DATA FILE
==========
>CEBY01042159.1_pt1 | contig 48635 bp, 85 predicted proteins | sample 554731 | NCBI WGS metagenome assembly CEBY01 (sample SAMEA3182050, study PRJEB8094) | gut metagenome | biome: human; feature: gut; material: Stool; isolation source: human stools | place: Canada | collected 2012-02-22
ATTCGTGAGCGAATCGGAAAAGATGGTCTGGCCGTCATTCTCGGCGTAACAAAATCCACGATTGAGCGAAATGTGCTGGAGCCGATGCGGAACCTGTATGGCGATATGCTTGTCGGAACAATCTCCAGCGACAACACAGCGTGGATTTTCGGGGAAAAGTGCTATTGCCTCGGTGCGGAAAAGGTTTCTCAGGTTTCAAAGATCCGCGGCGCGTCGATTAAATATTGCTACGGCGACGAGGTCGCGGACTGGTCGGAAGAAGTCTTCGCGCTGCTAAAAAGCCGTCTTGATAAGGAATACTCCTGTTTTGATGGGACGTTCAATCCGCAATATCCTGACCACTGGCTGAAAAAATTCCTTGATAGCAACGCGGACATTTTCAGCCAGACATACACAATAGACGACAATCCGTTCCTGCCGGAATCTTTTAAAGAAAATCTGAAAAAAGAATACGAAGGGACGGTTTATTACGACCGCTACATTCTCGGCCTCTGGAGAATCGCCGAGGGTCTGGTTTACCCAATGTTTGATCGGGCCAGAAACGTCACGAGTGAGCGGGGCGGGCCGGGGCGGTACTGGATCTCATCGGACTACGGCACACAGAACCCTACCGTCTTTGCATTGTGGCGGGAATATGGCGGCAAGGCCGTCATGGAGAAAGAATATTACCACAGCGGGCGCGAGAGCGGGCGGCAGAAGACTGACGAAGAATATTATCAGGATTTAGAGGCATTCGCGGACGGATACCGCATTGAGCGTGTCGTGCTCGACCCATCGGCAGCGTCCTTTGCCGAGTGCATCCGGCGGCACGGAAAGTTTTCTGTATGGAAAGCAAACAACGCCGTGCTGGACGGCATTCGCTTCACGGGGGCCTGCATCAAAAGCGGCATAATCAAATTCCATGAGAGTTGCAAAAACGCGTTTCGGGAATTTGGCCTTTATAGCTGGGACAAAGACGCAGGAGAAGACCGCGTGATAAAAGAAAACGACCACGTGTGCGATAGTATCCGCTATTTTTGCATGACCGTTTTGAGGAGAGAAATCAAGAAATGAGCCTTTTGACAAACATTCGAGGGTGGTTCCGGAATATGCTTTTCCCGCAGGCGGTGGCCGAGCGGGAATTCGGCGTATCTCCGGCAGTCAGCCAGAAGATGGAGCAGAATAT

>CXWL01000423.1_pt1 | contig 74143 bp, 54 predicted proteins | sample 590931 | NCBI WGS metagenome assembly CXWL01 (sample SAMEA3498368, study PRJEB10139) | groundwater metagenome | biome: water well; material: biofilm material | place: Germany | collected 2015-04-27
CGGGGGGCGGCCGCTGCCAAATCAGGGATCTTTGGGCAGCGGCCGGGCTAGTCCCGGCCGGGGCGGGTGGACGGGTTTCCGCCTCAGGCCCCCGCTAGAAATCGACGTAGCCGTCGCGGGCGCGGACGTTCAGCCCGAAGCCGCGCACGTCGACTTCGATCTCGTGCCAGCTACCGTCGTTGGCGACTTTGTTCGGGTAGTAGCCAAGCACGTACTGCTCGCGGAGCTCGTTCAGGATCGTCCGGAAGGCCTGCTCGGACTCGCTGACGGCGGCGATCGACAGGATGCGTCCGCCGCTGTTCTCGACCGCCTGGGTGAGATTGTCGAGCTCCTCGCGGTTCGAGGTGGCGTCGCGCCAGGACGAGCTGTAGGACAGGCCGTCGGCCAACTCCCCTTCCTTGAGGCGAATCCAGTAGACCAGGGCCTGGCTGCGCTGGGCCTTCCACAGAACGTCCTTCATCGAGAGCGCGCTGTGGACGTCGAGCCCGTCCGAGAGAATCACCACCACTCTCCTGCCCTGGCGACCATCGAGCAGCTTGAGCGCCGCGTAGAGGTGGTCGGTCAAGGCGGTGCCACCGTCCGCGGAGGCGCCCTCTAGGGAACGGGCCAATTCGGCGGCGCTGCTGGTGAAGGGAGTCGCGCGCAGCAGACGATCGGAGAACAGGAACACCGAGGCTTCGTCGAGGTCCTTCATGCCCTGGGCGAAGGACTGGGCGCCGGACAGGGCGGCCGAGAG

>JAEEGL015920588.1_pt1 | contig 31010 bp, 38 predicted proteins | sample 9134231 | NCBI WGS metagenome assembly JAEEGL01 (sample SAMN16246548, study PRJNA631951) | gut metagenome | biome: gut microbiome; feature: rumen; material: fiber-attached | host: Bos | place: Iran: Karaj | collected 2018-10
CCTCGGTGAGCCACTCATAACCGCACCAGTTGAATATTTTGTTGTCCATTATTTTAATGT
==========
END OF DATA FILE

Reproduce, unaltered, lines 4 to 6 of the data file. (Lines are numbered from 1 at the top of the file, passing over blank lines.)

CGGGGGGCGGCCGCTGCCAAATCAGGGATCTTTGGGCAGCGGCCGGGCTAGTCCCGGCCGGGGCGGGTGGACGGGTTTCCGCCTCAGGCCCCCGCTAGAAATCGACGTAGCCGTCGCGGGCGCGGACGTTCAGCCCGAAGCCGCGCACGTCGACTTCGATCTCGTGCCAGCTACCGTCGTTGGCGACTTTGTTCGGGTAGTAGCCAAGCACGTACTGCTCGCGGAGCTCGTTCAGGATCGTCCGGAAGGCCTGCTCGGACTCGCTGACGGCGGCGATCGACAGGATGCGTCCGCCGCTGTTCTCGACCGCCTGGGTGAGATTGTCGAGCTCCTCGCGGTTCGAGGTGGCGTCGCGCCAGGACGAGCTGTAGGACAGGCCGTCGGCCAACTCCCCTTCCTTGAGGCGAATCCAGTAGACCAGGGCCTGGCTGCGCTGGGCCTTCCACAGAACGTCCTTCATCGAGAGCGCGCTGTGGACGTCGAGCCCGTCCGAGAGAATCACCACCACTCTCCTGCCCTGGCGACCATCGAGCAGCTTGAGCGCCGCGTAGAGGTGGTCGGTCAAGGCGGTGCCACCGTCCGCGGAGGCGCCCTCTAGGGAACGGGCCAATTCGGCGGCGCTGCTGGTGAAGGGAGTCGCGCGCAGCAGACGATCGGAGAACAGGAACACCGAGGCTTCGTCGAGGTCCTTCATGCCCTGGGCGAAGGACTGGGCGCCGGACAGGGCGGCCGAGAG

>JAEEGL015920588.1_pt1 | contig 31010 bp, 38 predicted proteins | sample 9134231 | NCBI WGS metagenome assembly JAEEGL01 (sample SAMN16246548, study PRJNA631951) | gut metagenome | biome: gut microbiome; feature: rumen; material: fiber-attached | host: Bos | place: Iran: Karaj | collected 2018-10
CCTCGGTGAGCCACTCATAACCGCACCAGTTGAATATTTTGTTGTCCATTATTTTAATGT